When does geography matter most? Age-specific geographical effects in the patterning of, and relationship between, mental wellbeing and mental illness

Publication type

Journal Article


Publication date

July 15, 2020


Mental illness and mental wellbeing are related but distinct constructs. Despite this, geographical enquiry often references the two as interchangeable indicators of mental health and assumes the relationship between the two is consistent across different geographical scales. Furthermore, the importance of geography in such research is commonly assumed to be static for all age groups, despite the large body of evidence demonstrating contextual effects in age-specific populations. We leverage simultaneous measurement of a mental illness and mental wellbeing metric from Understanding Society, a UK population-based survey, and employ bivariate, cross-classified multilevel modelling to characterise the relationship between geographical context and mental health. Results provide strong evidence for contextual effects for both responses before and after covariate adjustment, with weaker evidence for area-classification and PSU-level contextual effects for the GHQ-12 after covariate adjustment. Results support a two-continua model of mental health at the individual level, but indicates that consensual benefit may be achieved across both dimensions by intervening at household and regional levels. There is also some evidence of a greater contextual effects for mental wellbeing than for mental illness. Results highlight the potential of the household as a target for intervention design for consensual benefit across both constructs. Results also suggest the increased importance of geographical context for older respondents across both responses. This research supports an area-based approach to improving both mental illness and mental wellbeing in older populations.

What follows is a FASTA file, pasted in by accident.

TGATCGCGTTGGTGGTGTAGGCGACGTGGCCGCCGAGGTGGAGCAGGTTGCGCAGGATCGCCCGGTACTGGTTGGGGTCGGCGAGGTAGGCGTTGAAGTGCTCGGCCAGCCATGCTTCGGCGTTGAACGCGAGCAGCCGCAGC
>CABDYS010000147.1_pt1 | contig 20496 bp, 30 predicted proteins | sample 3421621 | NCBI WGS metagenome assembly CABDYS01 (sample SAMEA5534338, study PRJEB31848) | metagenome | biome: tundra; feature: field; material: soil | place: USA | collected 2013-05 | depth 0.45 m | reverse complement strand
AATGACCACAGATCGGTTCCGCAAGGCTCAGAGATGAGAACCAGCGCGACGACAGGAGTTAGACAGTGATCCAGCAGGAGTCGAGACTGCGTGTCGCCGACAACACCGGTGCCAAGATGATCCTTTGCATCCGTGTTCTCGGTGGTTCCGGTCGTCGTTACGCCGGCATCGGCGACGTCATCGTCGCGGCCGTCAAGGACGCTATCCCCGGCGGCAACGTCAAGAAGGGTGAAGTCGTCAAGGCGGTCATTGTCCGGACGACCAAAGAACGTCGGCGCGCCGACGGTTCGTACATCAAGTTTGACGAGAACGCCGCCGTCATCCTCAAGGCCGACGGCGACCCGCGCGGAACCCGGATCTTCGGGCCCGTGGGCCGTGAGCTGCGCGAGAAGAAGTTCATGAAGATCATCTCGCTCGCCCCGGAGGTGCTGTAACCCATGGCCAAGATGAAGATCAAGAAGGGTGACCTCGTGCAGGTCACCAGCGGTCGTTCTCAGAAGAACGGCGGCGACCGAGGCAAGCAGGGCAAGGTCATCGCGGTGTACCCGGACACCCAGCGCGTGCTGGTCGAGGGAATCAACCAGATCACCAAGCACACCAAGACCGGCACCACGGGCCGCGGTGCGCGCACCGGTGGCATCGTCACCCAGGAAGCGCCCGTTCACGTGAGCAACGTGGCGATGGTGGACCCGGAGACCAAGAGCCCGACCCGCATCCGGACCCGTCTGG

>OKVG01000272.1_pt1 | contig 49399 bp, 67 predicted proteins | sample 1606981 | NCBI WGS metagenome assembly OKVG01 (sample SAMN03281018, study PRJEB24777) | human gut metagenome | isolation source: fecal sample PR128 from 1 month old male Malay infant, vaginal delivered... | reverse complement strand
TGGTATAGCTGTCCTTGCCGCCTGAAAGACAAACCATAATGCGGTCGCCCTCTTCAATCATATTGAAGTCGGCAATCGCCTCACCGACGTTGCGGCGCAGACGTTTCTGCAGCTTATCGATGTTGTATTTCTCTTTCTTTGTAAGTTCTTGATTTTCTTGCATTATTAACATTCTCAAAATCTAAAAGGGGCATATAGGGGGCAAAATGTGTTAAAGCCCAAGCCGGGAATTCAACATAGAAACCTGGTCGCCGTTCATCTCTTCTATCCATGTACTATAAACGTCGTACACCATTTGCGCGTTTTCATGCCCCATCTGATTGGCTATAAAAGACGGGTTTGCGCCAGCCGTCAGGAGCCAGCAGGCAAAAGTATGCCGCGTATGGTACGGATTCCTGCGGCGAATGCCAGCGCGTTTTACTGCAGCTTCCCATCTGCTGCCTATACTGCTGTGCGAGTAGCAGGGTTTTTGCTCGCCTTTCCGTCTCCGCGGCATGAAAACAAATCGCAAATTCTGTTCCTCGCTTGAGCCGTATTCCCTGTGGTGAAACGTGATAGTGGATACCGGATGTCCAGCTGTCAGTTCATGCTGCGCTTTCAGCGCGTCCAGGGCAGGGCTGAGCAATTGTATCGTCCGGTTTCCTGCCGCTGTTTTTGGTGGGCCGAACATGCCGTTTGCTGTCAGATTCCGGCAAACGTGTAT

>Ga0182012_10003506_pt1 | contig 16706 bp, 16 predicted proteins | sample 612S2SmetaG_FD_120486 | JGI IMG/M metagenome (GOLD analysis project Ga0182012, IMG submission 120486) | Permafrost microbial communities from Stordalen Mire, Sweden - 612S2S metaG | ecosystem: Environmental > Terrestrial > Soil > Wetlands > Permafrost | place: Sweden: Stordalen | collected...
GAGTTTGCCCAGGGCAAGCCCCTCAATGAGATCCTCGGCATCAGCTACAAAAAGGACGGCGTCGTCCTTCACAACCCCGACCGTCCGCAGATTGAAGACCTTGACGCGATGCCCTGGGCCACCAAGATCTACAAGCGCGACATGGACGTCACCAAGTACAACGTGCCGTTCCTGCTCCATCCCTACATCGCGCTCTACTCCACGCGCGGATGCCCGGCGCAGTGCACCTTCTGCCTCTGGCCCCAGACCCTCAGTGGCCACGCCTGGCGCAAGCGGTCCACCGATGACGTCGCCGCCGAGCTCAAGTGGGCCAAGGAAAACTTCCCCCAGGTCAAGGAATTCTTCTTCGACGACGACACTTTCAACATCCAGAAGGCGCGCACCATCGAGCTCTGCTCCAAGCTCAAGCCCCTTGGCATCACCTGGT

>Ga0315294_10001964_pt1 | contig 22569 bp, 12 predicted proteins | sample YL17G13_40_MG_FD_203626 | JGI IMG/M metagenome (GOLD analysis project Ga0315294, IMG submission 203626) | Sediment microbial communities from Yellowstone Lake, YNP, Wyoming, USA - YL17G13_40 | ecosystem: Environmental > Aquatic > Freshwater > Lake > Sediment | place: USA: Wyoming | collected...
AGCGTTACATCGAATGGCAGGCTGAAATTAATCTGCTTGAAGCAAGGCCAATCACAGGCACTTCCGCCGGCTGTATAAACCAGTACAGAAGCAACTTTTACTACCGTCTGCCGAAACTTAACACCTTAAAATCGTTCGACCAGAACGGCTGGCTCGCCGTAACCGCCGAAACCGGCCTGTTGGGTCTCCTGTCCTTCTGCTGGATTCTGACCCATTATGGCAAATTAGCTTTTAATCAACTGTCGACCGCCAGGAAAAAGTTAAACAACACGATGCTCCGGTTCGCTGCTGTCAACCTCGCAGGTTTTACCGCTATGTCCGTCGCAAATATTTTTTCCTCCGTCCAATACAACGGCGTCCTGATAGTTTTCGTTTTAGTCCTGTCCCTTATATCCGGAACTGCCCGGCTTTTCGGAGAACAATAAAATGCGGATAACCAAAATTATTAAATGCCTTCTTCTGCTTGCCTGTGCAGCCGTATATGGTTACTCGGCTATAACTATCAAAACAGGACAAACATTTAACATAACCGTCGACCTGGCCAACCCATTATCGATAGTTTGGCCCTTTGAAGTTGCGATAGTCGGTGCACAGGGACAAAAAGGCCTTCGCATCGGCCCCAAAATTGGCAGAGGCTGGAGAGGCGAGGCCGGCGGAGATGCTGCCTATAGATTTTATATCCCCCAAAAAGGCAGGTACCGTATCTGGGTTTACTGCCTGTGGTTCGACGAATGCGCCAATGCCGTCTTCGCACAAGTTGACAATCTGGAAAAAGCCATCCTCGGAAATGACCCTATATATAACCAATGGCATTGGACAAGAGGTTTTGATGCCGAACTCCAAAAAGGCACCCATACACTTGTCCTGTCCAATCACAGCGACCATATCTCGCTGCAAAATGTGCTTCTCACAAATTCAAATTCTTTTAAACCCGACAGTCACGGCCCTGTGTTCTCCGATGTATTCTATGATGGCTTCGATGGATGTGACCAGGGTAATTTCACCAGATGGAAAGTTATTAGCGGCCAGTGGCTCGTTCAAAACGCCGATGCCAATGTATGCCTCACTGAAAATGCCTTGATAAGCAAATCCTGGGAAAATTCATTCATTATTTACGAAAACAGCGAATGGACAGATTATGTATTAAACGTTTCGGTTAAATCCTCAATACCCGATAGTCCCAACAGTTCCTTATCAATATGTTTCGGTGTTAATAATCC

Published in

Health and Place


Volume: 64:102401








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